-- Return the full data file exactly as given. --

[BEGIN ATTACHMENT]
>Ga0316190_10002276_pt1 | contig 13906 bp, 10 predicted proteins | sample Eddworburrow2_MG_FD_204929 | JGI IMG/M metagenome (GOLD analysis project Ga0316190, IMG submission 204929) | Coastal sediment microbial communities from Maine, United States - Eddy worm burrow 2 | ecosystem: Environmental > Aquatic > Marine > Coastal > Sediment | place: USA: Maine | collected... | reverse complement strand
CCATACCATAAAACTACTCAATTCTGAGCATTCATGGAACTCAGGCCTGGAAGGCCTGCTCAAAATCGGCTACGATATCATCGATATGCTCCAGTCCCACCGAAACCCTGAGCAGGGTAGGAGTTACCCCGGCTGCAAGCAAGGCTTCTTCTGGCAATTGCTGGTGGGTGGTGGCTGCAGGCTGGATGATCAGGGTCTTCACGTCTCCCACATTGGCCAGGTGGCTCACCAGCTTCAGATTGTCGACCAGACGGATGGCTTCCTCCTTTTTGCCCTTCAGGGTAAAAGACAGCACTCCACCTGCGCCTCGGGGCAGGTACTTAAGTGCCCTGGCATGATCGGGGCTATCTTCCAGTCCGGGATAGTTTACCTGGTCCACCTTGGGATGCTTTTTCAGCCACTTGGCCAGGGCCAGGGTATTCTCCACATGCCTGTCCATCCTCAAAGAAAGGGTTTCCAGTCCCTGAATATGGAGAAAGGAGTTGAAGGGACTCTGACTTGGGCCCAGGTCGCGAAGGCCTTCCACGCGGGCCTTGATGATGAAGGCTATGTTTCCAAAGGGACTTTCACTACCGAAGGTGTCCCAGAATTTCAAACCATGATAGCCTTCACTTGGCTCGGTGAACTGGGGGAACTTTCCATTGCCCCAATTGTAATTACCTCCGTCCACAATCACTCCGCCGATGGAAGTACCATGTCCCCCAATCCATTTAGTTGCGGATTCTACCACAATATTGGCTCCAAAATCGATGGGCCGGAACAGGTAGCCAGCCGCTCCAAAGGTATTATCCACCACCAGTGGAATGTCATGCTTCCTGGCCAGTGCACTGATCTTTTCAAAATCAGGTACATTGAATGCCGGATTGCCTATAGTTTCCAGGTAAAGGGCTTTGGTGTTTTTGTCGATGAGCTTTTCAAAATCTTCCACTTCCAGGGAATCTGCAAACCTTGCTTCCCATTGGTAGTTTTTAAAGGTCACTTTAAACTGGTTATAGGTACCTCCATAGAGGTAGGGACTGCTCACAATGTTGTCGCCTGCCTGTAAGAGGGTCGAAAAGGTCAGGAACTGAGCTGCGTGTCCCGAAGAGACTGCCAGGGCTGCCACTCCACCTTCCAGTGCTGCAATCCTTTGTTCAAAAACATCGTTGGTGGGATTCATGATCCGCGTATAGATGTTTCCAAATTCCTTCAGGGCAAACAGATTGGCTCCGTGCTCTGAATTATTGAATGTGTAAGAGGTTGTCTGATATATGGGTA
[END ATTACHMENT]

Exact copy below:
>Ga0316190_10002276_pt1 | contig 13906 bp, 10 predicted proteins | sample Eddworburrow2_MG_FD_204929 | JGI IMG/M metagenome (GOLD analysis project Ga0316190, IMG submission 204929) | Coastal sediment microbial communities from Maine, United States - Eddy worm burrow 2 | ecosystem: Environmental > Aquatic > Marine > Coastal > Sediment | place: USA: Maine | collected... | reverse complement strand
CCATACCATAAAACTACTCAATTCTGAGCATTCATGGAACTCAGGCCTGGAAGGCCTGCTCAAAATCGGCTACGATATCATCGATATGCTCCAGTCCCACCGAAACCCTGAGCAGGGTAGGAGTTACCCCGGCTGCAAGCAAGGCTTCTTCTGGCAATTGCTGGTGGGTGGTGGCTGCAGGCTGGATGATCAGGGTCTTCACGTCTCCCACATTGGCCAGGTGGCTCACCAGCTTCAGATTGTCGACCAGACGGATGGCTTCCTCCTTTTTGCCCTTCAGGGTAAAAGACAGCACTCCACCTGCGCCTCGGGGCAGGTACTTAAGTGCCCTGGCATGATCGGGGCTATCTTCCAGTCCGGGATAGTTTACCTGGTCCACCTTGGGATGCTTTTTCAGCCACTTGGCCAGGGCCAGGGTATTCTCCACATGCCTGTCCATCCTCAAAGAAAGGGTTTCCAGTCCCTGAATATGGAGAAAGGAGTTGAAGGGACTCTGACTTGGGCCCAGGTCGCGAAGGCCTTCCACGCGGGCCTTGATGATGAAGGCTATGTTTCCAAAGGGACTTTCACTACCGAAGGTGTCCCAGAATTTCAAACCATGATAGCCTTCACTTGGCTCGGTGAACTGGGGGAACTTTCCATTGCCCCAATTGTAATTACCTCCGTCCACAATCACTCCGCCGATGGAAGTACCATGTCCCCCAATCCATTTAGTTGCGGATTCTACCACAATATTGGCTCCAAAATCGATGGGCCGGAACAGGTAGCCAGCCGCTCCAAAGGTATTATCCACCACCAGTGGAATGTCATGCTTCCTGGCCAGTGCACTGATCTTTTCAAAATCAGGTACATTGAATGCCGGATTGCCTATAGTTTCCAGGTAAAGGGCTTTGGTGTTTTTGTCGATGAGCTTTTCAAAATCTTCCACTTCCAGGGAATCTGCAAACCTTGCTTCCCATTGGTAGTTTTTAAAGGTCACTTTAAACTGGTTATAGGTACCTCCATAGAGGTAGGGACTGCTCACAATGTTGTCGCCTGCCTGTAAGAGGGTCGAAAAGGTCAGGAACTGAGCTGCGTGTCCCGAAGAGACTGCCAGGGCTGCCACTCCACCTTCCAGTGCTGCAATCCTTTGTTCAAAAACATCGTTGGTGGGATTCATGATCCGCGTATAGATGTTTCCAAATTCCTTCAGGGCAAACAGATTGGCTCCGTGCTCTGAATTATTGAATGTGTAAGAGGTTGTCTGATATATGGGTA